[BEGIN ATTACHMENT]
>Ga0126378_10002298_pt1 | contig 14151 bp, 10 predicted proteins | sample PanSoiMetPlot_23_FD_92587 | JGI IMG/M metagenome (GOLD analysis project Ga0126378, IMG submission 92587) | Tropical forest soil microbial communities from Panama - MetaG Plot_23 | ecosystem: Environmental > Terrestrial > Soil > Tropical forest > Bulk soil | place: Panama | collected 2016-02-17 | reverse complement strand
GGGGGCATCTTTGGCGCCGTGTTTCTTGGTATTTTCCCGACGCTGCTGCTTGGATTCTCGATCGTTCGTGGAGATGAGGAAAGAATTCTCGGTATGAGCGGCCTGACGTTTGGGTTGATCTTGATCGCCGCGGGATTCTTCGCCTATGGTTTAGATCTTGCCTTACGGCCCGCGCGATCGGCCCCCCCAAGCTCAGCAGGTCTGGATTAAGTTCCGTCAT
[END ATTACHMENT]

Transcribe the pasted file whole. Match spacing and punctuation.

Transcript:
>Ga0126378_10002298_pt1 | contig 14151 bp, 10 predicted proteins | sample PanSoiMetPlot_23_FD_92587 | JGI IMG/M metagenome (GOLD analysis project Ga0126378, IMG submission 92587) | Tropical forest soil microbial communities from Panama - MetaG Plot_23 | ecosystem: Environmental > Terrestrial > Soil > Tropical forest > Bulk soil | place: Panama | collected 2016-02-17 | reverse complement strand
GGGGGCATCTTTGGCGCCGTGTTTCTTGGTATTTTCCCGACGCTGCTGCTTGGATTCTCGATCGTTCGTGGAGATGAGGAAAGAATTCTCGGTATGAGCGGCCTGACGTTTGGGTTGATCTTGATCGCCGCGGGATTCTTCGCCTATGGTTTAGATCTTGCCTTACGGCCCGCGCGATCGGCCCCCCCAAGCTCAGCAGGTCTGGATTAAGTTCCGTCAT